Although Lisa Langan's still life paintings of food, plates and cutlery might seem to depict a rather ordinary mealtime scene, they're primarily about relationships. "The relationship with myself and/or others, with underlying stories," explains the artist. "They are autobiographical where I have situated myself invisibly in the foreground of a tabletop. The onlooking viewers can also find themselves standing in the same place, confronted by each scenario, they know nothing about."
With such a deeper meaning, these paintings consist of captured moments, transferred personal reflections, conveyed with humour and sometimes darker underlying tones.
"Art, in many forms, has always been a part of my life," Lisa continues, "but painting has consistently acted like a form of therapy for me. In the words of artist Emily Garce ‘Negative images can be easier to filter than negative words’. In my still life work, I found this was really the case. Adverse emotions were transformed after much paint application. Choosing specific items that spoke about a personal situation, putting feeling and thought into each scenario and reliving the moment as I painted, all assisted in creating the ‘final piece’ and, without doubt, always dissolved any somewhat preceding negative emotions."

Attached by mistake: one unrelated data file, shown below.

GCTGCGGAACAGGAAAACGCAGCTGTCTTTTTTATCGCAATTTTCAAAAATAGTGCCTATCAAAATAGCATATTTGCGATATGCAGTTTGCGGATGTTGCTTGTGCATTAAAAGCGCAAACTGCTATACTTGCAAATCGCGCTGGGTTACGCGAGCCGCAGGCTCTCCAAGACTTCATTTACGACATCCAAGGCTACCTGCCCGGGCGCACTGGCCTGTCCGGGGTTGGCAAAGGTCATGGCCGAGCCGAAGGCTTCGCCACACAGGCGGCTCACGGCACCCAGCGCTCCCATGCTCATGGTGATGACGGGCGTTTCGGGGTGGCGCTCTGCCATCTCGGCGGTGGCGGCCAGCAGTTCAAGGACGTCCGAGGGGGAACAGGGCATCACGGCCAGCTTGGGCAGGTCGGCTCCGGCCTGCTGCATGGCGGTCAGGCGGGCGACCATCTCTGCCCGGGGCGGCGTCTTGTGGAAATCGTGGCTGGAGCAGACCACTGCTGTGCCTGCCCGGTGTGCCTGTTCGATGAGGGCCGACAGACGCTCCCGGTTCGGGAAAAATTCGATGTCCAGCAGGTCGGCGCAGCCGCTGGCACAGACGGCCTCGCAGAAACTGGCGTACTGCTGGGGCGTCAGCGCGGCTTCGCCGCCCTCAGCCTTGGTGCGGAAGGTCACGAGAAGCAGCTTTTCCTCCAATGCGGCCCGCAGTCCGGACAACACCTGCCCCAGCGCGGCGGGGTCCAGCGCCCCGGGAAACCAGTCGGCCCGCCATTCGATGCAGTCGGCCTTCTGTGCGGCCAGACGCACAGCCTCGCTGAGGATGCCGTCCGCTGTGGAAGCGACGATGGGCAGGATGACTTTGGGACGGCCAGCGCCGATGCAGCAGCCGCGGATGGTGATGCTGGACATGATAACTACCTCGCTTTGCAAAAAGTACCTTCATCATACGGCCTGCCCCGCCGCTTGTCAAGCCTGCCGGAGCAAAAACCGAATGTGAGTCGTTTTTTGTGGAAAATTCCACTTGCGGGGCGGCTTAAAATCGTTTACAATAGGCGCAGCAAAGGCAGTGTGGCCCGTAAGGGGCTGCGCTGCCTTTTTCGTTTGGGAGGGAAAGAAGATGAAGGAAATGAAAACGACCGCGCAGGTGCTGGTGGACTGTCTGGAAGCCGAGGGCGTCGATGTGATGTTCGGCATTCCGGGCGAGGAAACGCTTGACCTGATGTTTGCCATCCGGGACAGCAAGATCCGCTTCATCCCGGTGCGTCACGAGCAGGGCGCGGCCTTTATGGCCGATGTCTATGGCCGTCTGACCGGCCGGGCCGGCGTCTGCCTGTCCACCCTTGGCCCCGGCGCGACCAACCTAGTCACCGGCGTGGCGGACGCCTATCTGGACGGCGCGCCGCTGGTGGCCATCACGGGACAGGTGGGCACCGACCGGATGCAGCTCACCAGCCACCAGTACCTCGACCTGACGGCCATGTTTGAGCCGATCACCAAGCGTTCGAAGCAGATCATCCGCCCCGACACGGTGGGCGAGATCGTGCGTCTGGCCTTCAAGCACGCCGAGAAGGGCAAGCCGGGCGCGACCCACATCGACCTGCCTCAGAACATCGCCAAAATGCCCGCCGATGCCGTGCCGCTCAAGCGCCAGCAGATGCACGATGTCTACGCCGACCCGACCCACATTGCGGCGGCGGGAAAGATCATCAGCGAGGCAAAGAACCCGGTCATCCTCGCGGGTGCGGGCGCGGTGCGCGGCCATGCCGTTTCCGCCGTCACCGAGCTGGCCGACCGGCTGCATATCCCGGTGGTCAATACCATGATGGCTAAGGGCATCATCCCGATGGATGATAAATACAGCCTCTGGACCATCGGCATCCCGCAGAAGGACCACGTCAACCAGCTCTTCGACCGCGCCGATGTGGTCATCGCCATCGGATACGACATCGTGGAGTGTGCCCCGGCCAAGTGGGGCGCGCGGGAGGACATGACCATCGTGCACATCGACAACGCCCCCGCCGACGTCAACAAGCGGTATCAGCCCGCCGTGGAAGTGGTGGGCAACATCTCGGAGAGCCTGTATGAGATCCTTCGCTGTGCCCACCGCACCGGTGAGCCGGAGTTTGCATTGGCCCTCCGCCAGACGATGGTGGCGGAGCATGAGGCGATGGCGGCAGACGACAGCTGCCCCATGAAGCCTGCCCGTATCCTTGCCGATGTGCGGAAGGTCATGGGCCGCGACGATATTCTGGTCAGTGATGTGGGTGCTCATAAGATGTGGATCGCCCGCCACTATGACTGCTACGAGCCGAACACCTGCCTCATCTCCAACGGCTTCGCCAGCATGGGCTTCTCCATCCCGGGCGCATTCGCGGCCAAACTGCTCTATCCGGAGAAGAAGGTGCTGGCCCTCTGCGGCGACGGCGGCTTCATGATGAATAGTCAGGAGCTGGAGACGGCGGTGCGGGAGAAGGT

In some of her still life work, Lisa touched on lighter issues, like childhood memories in ‘Avondale advocates’ for example, and ‘Eleventh hour’ is a formulated synopsis on the passing of her father, "whereby I am informed of this, his final days, by letter from him, giving us both time to say Goodbye."